‘Who does what?’ Someone asked this during a coactive appraisal workshop I was running with Sue Powell last week. Their focus was on roles, responsibilities and systems: ‘Who invites feedback from others?’ ‘Who fills in the form?’ ‘Who follows up any agreed actions afterwards?’ A different set of questions can reframe the conversation entirely: ‘What are we here to do?’ ‘What is the purpose of the appraisal?’ ‘How shall we do this?’ ‘What approach will achieve it best?’
The latter conversation invites the appraisee into the process as an active participant, not as a passive recipient. In fact, it invites all parties into a potentially transformational cultural conversation, not simply a discussion about performance or even development. ‘What is important to us that we (insert various stakeholders here) are trying to achieve?’ It touches on existential beliefs, purpose and values as much as pragmatic goals, actions and other such considerations.
‘What’s your passion?’ ‘How might you/we know what difference your contribution is making?’ ‘What will need to happen for that to happen?’ ‘What are we ready, willing and able to agree on – here and now?’ ‘What responsibility are you willing to take to move this forward?’ ‘What will you need?’ It can turn an oft bureaucratic process into an energising, supportive and challenging conversation where personal, team and organisational aspirations are harmonised and synergised.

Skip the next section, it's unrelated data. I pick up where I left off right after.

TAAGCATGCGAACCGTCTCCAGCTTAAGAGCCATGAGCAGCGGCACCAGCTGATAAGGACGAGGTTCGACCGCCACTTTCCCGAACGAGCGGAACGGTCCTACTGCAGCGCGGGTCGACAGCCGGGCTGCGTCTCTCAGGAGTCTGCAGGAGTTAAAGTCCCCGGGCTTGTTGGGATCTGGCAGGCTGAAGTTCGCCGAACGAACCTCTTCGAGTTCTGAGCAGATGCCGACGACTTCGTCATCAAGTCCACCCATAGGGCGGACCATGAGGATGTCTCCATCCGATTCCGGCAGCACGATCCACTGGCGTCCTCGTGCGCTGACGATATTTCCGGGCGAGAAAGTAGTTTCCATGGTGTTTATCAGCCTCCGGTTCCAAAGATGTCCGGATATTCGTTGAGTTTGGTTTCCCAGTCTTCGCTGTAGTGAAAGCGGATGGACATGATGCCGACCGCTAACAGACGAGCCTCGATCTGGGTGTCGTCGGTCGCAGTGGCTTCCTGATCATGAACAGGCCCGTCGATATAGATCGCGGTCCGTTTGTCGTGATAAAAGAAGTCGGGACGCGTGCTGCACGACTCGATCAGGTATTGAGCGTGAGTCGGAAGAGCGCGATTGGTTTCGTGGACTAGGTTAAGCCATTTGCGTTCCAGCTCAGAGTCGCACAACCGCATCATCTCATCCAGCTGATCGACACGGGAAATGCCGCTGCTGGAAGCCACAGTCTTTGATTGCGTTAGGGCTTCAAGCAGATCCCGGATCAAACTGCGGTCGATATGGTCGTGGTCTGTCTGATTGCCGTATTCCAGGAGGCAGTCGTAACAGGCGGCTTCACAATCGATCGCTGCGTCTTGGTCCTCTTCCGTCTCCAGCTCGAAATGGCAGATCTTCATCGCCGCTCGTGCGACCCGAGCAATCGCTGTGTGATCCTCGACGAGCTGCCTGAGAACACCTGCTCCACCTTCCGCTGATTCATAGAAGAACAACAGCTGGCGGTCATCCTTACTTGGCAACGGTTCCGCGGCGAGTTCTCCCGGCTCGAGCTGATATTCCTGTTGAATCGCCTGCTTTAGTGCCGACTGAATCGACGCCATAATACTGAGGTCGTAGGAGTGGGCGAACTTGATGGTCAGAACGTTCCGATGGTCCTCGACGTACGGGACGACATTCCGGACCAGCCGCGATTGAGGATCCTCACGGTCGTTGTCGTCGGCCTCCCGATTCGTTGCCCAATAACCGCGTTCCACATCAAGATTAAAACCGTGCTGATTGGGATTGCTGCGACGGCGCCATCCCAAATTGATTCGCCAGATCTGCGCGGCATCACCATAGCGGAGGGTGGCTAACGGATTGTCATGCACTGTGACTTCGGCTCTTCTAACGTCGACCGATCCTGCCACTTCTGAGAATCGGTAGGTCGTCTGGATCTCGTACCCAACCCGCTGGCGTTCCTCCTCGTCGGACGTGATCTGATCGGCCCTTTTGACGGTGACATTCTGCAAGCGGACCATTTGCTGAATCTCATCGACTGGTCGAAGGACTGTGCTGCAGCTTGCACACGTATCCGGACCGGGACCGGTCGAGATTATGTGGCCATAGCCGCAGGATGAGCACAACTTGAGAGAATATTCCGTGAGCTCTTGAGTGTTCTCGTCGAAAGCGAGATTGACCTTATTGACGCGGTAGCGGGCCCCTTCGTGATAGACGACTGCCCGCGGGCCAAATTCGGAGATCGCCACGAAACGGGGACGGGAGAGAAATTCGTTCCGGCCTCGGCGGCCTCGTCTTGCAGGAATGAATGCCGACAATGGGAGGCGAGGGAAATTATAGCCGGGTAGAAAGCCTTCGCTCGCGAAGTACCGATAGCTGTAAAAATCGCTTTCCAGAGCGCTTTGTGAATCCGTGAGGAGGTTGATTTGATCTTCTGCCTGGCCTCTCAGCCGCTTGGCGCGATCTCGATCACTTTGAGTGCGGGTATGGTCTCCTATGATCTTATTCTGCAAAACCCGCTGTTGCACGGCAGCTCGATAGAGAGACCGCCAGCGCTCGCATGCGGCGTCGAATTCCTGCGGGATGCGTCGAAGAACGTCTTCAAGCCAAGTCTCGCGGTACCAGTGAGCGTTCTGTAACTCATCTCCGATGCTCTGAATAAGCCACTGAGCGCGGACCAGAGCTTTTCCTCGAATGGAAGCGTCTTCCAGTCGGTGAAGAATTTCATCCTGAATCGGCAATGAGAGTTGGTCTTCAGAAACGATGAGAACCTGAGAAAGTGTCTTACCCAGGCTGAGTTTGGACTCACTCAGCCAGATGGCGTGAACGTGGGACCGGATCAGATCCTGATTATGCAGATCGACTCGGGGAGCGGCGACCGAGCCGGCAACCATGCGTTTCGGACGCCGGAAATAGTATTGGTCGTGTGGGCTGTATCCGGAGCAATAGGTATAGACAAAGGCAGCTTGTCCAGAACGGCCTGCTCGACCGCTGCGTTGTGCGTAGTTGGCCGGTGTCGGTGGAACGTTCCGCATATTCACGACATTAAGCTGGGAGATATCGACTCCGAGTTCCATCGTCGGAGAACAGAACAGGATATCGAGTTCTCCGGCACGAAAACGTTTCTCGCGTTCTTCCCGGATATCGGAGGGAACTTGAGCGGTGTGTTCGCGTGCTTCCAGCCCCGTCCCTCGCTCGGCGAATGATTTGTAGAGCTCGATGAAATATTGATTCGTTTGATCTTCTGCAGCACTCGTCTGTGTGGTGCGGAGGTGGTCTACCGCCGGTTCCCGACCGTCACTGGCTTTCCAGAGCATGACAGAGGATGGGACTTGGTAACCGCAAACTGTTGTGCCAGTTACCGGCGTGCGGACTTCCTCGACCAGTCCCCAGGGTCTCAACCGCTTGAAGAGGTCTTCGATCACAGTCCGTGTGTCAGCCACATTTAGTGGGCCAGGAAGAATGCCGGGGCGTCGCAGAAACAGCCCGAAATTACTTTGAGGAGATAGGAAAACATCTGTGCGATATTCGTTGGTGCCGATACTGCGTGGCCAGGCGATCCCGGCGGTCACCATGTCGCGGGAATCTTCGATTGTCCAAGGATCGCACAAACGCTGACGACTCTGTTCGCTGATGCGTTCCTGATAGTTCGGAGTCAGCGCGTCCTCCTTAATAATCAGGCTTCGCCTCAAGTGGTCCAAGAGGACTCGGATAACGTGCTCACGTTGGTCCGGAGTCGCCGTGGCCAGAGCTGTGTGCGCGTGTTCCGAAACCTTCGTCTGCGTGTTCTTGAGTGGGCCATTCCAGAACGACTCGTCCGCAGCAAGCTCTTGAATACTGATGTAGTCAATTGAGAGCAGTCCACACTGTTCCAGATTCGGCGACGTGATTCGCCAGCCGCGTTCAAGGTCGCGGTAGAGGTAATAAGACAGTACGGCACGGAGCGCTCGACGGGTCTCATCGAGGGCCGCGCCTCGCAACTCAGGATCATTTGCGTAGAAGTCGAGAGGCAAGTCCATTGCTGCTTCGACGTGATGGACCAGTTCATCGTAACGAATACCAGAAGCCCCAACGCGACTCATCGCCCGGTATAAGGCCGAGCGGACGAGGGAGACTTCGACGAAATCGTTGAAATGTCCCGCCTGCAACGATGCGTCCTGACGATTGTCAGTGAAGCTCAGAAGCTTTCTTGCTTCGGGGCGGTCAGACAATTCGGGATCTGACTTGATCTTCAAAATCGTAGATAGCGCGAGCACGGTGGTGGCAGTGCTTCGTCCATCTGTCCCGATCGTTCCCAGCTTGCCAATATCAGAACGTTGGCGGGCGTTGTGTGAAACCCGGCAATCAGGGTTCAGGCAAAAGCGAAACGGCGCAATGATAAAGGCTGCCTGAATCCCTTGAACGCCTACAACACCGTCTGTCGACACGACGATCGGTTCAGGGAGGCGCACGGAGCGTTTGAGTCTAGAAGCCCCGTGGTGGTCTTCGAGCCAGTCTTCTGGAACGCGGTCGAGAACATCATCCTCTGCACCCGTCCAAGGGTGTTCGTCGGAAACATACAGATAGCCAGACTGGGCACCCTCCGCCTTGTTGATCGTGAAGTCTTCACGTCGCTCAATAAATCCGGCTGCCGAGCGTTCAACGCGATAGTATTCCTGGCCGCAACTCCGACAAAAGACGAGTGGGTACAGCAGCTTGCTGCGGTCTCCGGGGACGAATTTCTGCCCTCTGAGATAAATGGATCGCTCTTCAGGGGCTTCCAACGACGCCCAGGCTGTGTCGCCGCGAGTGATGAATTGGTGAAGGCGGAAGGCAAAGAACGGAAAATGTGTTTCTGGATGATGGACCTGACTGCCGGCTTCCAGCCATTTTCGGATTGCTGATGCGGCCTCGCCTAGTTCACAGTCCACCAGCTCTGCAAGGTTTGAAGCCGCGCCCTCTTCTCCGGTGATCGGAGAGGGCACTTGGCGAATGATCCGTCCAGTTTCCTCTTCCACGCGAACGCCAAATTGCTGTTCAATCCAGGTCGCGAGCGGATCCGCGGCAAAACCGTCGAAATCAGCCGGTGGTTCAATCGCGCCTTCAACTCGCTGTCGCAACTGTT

In my experience, no system, no matter how well designed or how simple or sophisticated its forms are, can achieve this change. Essential ingredients include: vision and values that resonate with deeper spiritual/existential/social values; leadership and culture that welcome and affirm personal and distributed leadership; relationships that nurture diversity, mutuality and trust. ‘Who does what?’: a good question. ‘What are we here to do?’ ‘How shall we do this?’: great questions!
Nick is a psychological coach, trainer and OD consultant with over 20,000 followers on LinkedIn. How can I help you? Get in touch! email@example.com